EDF building bridges between US, Japanese fisheries managers
A virtual climate and fisheries workshop hosted in July by the Environmental Defense Fund had the goal of building bridges between fisheries managers in Japan and the United States.
The seminar organized by the New York City, U.S.A.-based NGO brought together scientists from the National Marine Fisheries Service and Japan’s Fisheries Research and Education Agency to discuss current and future climate-related changes in fisheries, data gaps impeding optimal management practices, and opportunities for collaboration.
There were several presentations from Japanese scientists, NOAA scientists, and EDF scientists, touching on specific challenges driven by climate change, including poor recruitment due to warming water, as well as socioeconomic issues such as how to address quota allocations as stocks shift. They also discussed the creation of better early-warning systems and predictive tools, and explored some of the root causes of those challenges, such as shifting currents and marine heat waves.
EDF Pacific Region Deputy Director Shems Jud praised participants for embracing the value of international collaboration.
“It’s our hope that this workshop will be the first of several and that it will lead to increased collaboration on science for climate resilience between Japan and the U.S.,” he said.
Judd was previously involved in changes to management and data collection systems in the U.S. West Coast groundfish fishery and took part in a Tokyo workshop on electronic monitoring and fisheries data modernization in Tokyo in March 2019. EDF has an office in Singapore and also has a small team in Tokyo, until recently led by Kazu Otsuka. Judd is currently also covering that role.
EDF worked behind the scenes to nudge Japan toward its 2018 Fisheries Reform Act by providing expert advice and policy support to government officials, scientists, and regulators. The law will move Japan from a total allowable effort (TAE) system – in which the number, size, and period of operation of fishing boats, and the types of gear allowed, are regulated – to a total allowable catch (TAC) system with vessel quotas for most species, by 2024.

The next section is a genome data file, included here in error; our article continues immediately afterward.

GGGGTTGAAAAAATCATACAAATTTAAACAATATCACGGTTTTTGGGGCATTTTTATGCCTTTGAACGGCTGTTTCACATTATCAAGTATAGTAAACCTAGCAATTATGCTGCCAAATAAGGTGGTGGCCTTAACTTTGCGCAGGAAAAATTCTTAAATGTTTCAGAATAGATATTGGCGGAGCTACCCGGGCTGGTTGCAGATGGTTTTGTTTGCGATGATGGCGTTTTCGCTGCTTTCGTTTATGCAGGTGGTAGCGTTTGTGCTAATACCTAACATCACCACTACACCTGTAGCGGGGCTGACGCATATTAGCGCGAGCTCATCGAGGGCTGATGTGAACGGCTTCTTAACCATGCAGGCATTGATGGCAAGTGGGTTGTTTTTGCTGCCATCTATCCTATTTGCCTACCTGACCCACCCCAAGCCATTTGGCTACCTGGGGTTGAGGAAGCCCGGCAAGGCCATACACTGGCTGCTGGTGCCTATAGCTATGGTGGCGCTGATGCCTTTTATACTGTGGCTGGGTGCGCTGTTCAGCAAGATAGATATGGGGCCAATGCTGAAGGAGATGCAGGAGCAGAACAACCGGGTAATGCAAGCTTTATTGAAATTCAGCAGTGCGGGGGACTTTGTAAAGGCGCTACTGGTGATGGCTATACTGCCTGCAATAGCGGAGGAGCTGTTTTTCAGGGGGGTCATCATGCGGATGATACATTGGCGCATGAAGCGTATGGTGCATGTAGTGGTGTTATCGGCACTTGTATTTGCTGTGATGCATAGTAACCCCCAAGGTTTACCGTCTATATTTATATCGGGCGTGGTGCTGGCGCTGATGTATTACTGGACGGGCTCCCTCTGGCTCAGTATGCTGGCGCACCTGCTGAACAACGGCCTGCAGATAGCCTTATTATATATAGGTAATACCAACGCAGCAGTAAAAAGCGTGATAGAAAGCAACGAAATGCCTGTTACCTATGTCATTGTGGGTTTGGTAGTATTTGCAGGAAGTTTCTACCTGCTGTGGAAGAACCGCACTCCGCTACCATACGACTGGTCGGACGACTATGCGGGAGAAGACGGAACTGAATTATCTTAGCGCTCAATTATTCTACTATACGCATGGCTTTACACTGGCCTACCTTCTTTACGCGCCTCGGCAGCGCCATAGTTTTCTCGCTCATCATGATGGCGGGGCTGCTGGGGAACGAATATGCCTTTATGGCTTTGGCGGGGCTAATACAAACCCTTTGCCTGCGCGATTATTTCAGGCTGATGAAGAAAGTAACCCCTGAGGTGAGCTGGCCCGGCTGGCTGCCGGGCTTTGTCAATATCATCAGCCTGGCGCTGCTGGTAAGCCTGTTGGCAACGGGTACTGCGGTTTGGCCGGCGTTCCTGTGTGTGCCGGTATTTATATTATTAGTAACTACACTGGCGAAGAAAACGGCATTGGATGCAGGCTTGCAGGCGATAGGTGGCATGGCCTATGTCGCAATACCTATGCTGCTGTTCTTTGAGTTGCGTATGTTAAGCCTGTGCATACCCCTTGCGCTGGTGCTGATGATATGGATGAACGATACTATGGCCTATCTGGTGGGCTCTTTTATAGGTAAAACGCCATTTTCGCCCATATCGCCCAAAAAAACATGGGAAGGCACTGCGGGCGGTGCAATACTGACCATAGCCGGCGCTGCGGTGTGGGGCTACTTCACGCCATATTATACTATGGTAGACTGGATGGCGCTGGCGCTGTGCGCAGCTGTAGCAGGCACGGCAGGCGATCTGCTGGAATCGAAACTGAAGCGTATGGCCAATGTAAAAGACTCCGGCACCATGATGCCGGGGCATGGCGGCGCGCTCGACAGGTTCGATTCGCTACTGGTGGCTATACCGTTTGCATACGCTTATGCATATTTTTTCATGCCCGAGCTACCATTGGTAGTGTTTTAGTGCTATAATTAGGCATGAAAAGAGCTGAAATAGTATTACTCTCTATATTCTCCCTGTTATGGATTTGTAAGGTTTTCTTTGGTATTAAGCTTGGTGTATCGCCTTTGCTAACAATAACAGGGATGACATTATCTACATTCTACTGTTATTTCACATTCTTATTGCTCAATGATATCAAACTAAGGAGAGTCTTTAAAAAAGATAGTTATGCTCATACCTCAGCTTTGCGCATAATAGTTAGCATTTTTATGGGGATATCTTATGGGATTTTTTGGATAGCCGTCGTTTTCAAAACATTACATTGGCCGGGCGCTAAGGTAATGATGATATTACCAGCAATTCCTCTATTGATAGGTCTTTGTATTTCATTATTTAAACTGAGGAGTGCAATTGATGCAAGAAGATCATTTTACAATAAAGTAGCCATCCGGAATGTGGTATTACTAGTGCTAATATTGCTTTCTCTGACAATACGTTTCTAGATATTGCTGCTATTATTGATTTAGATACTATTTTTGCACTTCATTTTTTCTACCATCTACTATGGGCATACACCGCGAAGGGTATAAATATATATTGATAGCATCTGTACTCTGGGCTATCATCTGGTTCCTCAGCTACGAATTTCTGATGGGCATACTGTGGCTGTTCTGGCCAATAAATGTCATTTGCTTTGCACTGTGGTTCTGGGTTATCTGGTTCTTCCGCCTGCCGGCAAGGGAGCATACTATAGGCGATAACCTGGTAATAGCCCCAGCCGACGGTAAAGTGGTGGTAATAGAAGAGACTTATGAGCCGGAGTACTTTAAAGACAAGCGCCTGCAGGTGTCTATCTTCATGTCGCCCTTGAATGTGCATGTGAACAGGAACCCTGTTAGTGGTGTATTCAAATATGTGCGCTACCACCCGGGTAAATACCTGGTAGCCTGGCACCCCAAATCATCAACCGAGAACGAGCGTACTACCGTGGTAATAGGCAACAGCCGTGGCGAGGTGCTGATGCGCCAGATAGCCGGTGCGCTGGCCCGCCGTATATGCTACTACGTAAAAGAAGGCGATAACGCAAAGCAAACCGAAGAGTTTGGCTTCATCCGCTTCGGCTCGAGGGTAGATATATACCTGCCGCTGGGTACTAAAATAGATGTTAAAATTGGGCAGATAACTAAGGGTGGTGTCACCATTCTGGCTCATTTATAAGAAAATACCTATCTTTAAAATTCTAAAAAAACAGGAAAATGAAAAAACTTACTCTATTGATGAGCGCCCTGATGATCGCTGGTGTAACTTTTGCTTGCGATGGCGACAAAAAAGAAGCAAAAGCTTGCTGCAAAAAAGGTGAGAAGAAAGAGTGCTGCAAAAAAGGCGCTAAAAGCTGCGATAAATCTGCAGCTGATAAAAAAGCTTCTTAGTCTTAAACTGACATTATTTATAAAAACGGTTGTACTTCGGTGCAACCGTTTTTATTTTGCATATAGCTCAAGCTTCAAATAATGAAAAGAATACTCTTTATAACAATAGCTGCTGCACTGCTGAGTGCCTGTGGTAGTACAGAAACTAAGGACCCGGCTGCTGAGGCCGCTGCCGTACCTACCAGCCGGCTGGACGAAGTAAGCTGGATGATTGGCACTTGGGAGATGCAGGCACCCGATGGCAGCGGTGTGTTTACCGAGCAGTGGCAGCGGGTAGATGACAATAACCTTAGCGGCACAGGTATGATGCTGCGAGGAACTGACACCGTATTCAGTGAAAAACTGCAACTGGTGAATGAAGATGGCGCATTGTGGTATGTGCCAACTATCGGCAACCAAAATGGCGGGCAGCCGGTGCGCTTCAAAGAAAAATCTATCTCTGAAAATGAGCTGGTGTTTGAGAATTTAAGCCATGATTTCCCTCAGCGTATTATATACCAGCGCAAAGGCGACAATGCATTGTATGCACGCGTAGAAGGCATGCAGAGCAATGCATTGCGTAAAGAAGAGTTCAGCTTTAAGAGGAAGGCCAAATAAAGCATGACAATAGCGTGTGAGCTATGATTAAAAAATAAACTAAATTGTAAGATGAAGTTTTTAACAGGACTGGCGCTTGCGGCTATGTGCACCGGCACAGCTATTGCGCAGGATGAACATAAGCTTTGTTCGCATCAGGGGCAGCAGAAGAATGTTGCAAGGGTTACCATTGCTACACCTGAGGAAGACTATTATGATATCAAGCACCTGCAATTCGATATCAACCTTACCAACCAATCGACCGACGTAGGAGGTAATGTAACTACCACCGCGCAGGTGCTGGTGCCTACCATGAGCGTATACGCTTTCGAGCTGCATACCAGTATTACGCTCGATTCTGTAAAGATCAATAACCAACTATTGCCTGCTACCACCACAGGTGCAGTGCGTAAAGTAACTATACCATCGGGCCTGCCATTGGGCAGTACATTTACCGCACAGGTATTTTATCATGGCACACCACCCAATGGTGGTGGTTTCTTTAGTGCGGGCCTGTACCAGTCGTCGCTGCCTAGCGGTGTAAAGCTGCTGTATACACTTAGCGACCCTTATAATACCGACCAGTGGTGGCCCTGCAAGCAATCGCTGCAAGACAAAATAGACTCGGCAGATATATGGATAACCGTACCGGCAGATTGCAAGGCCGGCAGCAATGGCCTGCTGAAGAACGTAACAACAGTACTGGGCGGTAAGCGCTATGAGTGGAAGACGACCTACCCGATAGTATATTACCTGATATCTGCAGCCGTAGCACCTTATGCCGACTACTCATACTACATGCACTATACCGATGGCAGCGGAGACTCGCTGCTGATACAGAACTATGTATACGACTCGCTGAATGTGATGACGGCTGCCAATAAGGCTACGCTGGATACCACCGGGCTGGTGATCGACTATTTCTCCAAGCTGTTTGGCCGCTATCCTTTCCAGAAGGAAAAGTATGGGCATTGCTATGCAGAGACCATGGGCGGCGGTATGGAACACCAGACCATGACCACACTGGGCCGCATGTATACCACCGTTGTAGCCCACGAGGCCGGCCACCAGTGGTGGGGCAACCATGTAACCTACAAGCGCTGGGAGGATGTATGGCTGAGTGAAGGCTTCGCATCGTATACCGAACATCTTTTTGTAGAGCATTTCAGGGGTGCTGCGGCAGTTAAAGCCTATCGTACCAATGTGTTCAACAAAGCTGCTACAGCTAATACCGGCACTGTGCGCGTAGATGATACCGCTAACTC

The shift to TAC will require a great many more stock assessments than Japan has previously performed. Before the fishery law reform, the TAC system covered eight fish species accounting for 60 percent of Japan’s domestic catch. In the future, TAC will be set according to resource-management targets, based on levels that achieve maximum sustainable yield. The goal is that 80 percent of Japan’s total catch will be under TAC management by 2023. This will require a substantial increase in stock assessments, and the gathering of a great deal of data to support the assessments, Jud said. It is also difficult to allocate quota to different prefectures, fishery cooperatives, and vessels when the distribution of the stocks is shifting due to changing current patterns and climate shifts. The seminars may help Japan by sharing the experiences of the U.S., according to EDF.
Also at the workshop, FAO Fisheries and Aquaculture Division Director Manuel Barange delivered a keynote address in which he challenged the idea barrier to action is just a lack of knowledge and understanding.
“This is not true in my experience working with countries here in FAO. The problem is decisions that affect people and affect jobs, the economy, food, politics are complex,” he said. “They involve trade-offs – and that may be different in different places and different situations.”
On climate change, he urged an approach that includes not just mitigating measures but also on finding new economic opportunities, such as commercializing new species as distribution patterns change.
“I don’t know why particularly, but when it comes to ocean issues, so many intelligent people conclude that protection is the solution to everything. [But] protection is a lazy fallback position to take,” he said.
Another EDF-organized workshop planned for September will focus on how to use technology, including artificial intelligence, to enhance data collection and to conduct quicker and more-accurate stock assessments to meet the mandates of Japan’s fishery law.
Photo courtesy of Environmental Defense Fund